Pregnant stressed mother.

When you’re pregnant, there are days when you may cycle through every possible emotion (hello, hormones!). And one of the most common feelings that many expecting mamas tend to experience throughout their pregnancy is stress—stress about your baby, stress about your body, stress about prepping for baby’s arrival, stress about life changes—you name it.

While it’s normal to experience these emotions, periods of prolonged or severe stress during your pregnancy isn’t good for you—OR your baby. In fact, high levels of constant stress can even make pregnancy symptoms worse (like trouble sleeping, body aches, etc.)—or contribute to larger issues like depression, problems with weight (gaining too much, or not enough) or even high blood pressure. Finding ways to manage stress is important for any mama-to-be—here are a few stress-reducing tips to try.

Focus on Your Breath

Deep breaths help us get extra oxygen into our bodies, which in turn helps our muscles, bodies and brains feel relaxed. But how often do we truly focus on our breathing? Meditation is a great thing to try (there are several apps available that can teach you how), or simply sit calmly and take long, belly-filling breaths in through your nose, then slowly out through your nose or mouth. Bonus points if you can breathe your way through something indulgent like a prenatal massage!

Prioritize Rest

While some pregnant ladies fall asleep at the drop of a hat (especially during first trimester), sleep doesn’t always come as easily as pregnancy progresses. Your body is going through a lot (you know, the whole growing a human thing), and not getting enough rest can elevate levels of stress. Aim for 7-9 hours of sleep a night, and plan for a bedtime that helps you hit that goal. A calming bedtime ritual might help you quiet your mind before you go to sleep—some suggest a warm (not hot!) bath, a cup of herbal caffeine-free tea, calming music, and  little to no screen time. If you’re struggling with getting enough sleep, speak to your provider about additional suggestions.

Move Your Body

Not only is incorporating some movement into your day good for your body—it’s good for your mind, too. Exercise releases chemicals in the body called endorphins, which can improve your mood and even relieve symptoms of depression and anxiety. And don’t let the idea of “working out” intimidate or limit you—just heading outside for a walk is a great way to get your heart rate up. The fresh air and movement can help ease your mind and boost those endorphins - win, win!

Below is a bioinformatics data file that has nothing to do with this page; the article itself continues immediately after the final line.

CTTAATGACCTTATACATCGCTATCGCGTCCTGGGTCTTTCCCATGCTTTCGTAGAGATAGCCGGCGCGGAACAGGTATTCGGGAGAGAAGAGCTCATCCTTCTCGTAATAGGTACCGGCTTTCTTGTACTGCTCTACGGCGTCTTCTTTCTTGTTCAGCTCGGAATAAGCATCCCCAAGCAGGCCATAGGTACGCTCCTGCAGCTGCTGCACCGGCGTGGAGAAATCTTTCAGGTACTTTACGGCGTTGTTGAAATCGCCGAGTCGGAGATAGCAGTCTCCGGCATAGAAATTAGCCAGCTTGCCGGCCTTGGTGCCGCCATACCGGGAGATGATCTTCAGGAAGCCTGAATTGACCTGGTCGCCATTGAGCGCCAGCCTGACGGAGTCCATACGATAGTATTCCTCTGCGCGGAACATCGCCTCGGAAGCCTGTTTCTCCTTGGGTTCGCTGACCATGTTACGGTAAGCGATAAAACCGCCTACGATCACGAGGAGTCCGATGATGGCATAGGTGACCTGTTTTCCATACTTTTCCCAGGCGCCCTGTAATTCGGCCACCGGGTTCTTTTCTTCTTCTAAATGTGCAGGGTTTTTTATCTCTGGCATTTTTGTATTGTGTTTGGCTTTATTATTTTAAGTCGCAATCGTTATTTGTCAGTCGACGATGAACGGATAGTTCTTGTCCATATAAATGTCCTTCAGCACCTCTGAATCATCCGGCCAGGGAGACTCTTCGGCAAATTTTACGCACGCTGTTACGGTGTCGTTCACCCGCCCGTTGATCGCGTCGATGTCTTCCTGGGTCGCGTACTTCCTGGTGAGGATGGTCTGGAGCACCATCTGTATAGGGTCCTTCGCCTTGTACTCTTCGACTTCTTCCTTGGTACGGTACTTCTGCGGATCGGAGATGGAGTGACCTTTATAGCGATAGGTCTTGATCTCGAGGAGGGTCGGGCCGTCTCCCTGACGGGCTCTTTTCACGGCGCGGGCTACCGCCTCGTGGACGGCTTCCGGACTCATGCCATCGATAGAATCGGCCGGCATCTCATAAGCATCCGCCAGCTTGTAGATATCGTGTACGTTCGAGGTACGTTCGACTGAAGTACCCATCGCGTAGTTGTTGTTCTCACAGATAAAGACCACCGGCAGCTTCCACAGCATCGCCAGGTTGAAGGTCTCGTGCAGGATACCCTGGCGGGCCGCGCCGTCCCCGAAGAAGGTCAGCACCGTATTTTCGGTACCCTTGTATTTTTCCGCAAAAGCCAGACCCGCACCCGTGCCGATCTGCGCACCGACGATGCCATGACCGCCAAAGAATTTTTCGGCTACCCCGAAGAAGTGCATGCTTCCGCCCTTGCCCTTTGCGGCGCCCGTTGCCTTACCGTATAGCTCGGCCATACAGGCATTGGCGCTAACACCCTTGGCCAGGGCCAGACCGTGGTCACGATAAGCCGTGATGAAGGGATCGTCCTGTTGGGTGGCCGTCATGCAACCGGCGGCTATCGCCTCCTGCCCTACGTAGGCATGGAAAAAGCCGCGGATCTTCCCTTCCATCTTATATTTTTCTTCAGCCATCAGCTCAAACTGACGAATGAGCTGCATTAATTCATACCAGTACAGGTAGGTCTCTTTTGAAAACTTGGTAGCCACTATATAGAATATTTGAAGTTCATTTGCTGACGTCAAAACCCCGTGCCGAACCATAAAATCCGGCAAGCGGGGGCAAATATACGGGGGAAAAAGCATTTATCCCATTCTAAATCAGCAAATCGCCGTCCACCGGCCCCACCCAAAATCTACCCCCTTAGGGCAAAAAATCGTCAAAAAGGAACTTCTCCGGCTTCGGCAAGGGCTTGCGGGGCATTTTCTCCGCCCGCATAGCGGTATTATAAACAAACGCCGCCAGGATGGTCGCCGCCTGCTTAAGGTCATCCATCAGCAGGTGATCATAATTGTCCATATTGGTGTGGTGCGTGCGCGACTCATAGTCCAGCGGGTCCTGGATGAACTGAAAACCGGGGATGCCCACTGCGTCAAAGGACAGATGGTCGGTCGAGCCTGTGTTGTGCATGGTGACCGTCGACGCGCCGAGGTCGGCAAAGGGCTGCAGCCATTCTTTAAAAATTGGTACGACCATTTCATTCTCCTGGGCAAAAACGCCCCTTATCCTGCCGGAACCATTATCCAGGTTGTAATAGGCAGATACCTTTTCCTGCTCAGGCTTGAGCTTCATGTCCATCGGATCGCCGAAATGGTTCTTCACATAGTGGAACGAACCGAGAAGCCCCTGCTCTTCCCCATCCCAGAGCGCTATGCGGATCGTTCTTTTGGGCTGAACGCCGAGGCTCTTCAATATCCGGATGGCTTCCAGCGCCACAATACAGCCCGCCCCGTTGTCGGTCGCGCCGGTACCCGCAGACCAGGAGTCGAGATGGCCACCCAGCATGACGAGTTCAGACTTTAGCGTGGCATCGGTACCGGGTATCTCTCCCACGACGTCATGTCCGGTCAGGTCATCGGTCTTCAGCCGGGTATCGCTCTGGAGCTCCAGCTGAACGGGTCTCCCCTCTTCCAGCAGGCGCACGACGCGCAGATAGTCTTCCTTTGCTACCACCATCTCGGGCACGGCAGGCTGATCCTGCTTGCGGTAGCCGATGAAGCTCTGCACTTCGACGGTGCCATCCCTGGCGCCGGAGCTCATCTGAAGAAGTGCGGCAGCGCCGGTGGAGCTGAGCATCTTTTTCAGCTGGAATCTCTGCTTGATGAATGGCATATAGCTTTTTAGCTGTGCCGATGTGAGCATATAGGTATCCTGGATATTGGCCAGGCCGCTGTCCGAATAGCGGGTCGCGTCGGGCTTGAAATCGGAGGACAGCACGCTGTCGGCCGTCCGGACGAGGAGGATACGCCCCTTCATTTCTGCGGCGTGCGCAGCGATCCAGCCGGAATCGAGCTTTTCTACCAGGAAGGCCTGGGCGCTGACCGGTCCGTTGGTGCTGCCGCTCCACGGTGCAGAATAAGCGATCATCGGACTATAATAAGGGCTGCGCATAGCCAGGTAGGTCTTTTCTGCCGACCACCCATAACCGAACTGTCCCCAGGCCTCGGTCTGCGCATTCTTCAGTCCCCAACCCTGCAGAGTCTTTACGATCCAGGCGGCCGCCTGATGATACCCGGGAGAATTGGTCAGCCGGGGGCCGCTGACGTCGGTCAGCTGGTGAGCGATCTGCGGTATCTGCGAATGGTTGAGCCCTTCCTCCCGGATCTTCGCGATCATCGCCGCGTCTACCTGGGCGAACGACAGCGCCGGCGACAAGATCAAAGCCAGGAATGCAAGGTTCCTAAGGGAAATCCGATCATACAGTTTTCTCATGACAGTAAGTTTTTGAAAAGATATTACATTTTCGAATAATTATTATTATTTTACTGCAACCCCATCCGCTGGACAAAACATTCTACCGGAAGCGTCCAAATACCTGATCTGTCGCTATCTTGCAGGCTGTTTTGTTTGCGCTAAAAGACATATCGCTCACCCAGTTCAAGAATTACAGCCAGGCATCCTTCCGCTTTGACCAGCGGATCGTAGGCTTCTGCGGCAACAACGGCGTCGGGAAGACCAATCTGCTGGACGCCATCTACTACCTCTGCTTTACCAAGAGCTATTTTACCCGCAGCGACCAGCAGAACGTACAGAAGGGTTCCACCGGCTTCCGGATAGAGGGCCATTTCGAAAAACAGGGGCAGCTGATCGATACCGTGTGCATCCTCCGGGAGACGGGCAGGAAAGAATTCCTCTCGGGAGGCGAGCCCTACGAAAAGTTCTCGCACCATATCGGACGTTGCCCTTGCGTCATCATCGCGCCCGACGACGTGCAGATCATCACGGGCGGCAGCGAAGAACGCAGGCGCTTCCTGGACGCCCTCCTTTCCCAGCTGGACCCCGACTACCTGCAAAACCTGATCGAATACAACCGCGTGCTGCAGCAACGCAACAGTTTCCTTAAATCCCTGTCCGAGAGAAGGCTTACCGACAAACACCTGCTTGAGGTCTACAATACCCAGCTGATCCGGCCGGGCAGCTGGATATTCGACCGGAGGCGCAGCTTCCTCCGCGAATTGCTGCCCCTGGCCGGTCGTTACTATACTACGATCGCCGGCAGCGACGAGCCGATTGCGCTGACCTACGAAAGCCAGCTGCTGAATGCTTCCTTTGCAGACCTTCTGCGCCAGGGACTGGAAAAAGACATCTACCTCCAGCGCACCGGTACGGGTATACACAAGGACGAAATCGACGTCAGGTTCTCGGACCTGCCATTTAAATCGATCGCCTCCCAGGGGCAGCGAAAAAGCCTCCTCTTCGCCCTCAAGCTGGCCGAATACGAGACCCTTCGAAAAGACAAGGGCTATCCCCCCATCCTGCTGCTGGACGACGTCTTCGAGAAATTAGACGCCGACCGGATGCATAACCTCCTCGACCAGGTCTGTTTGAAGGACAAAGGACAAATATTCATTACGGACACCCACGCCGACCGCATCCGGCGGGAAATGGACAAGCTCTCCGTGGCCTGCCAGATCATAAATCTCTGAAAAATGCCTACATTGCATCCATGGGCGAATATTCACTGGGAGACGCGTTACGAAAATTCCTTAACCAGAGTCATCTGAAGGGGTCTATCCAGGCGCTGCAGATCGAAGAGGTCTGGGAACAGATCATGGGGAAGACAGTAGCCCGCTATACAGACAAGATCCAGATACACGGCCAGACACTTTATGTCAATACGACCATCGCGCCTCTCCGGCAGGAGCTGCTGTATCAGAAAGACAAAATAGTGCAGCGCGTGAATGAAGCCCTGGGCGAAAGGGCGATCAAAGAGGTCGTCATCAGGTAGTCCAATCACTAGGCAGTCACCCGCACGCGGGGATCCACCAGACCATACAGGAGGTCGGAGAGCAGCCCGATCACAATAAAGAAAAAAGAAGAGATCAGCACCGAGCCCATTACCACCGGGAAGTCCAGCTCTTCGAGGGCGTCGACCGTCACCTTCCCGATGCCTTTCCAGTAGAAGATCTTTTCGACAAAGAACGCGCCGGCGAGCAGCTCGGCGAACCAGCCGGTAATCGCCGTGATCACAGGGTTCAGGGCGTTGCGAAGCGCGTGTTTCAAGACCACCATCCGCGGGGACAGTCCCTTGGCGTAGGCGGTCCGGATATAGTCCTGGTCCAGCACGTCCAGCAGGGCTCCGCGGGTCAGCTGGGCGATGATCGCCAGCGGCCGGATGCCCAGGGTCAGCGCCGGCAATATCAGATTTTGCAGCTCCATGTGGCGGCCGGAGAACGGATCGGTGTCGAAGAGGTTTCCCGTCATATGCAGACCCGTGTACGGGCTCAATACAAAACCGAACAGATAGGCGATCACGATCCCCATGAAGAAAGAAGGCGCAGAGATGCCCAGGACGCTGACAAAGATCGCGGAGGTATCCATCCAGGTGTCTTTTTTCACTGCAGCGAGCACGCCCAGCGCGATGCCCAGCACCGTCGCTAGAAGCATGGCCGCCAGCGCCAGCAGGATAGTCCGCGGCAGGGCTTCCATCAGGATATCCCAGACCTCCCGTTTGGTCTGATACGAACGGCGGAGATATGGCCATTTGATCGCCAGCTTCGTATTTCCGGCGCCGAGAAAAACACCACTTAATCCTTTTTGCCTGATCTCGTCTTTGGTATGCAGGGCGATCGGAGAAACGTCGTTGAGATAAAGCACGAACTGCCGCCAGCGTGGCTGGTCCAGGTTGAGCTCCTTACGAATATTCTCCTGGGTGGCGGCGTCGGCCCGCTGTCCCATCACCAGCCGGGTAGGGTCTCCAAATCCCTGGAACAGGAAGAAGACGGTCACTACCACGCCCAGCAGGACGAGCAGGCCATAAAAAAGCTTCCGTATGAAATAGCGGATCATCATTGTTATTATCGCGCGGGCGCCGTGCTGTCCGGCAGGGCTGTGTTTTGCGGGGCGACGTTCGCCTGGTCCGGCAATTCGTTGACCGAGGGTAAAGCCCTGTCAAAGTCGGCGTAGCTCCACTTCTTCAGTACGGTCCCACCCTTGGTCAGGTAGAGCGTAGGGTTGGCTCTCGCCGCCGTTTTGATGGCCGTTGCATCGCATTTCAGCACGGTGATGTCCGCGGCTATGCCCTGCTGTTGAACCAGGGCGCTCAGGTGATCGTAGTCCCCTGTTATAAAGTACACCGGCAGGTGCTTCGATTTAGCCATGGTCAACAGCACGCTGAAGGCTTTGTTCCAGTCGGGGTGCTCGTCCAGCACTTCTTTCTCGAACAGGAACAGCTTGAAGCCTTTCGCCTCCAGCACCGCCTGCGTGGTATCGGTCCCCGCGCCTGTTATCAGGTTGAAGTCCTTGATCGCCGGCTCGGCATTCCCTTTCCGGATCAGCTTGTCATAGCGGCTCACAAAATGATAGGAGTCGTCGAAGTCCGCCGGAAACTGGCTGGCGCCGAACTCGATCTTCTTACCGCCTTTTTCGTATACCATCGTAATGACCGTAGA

Eat Right

Eating right is all about balance! Growing a human is a lot of work (and pregnancy cravings are so real, mama), so ensuring you get a good mix of healthy foods (and plenty of water) is one of the best forms of self care. Don't be afraid to treat yourself once in a while—but remember that fueling your body with healthy choices will ensure you and baby are getting the nutrients you need to feel good and strong, physically and mentally. And don't forget to take your prenatal vitamin!

Let. It. Out.

Sometimes just sharing your feelings or worries with someone else can take some of the weight off of your shoulders. Talk to other pregnant or new mamas—they’ll be able to relate, and might even offer advice about what worked to relieve stress during their own pregnancies. You can also try writing out your thoughts—keeping a journal, making a list of the things you’re grateful for, or writing to-do lists if there’s simply too much on your plate can all help calm your mind and lower your stress levels.

If your stress feels unmanageable, or you’re worried about your own or your baby’s health,  speak to your provider. Losing sleep, lack of appetite or unhealthy behaviors means it’s time to get some help managing your stress.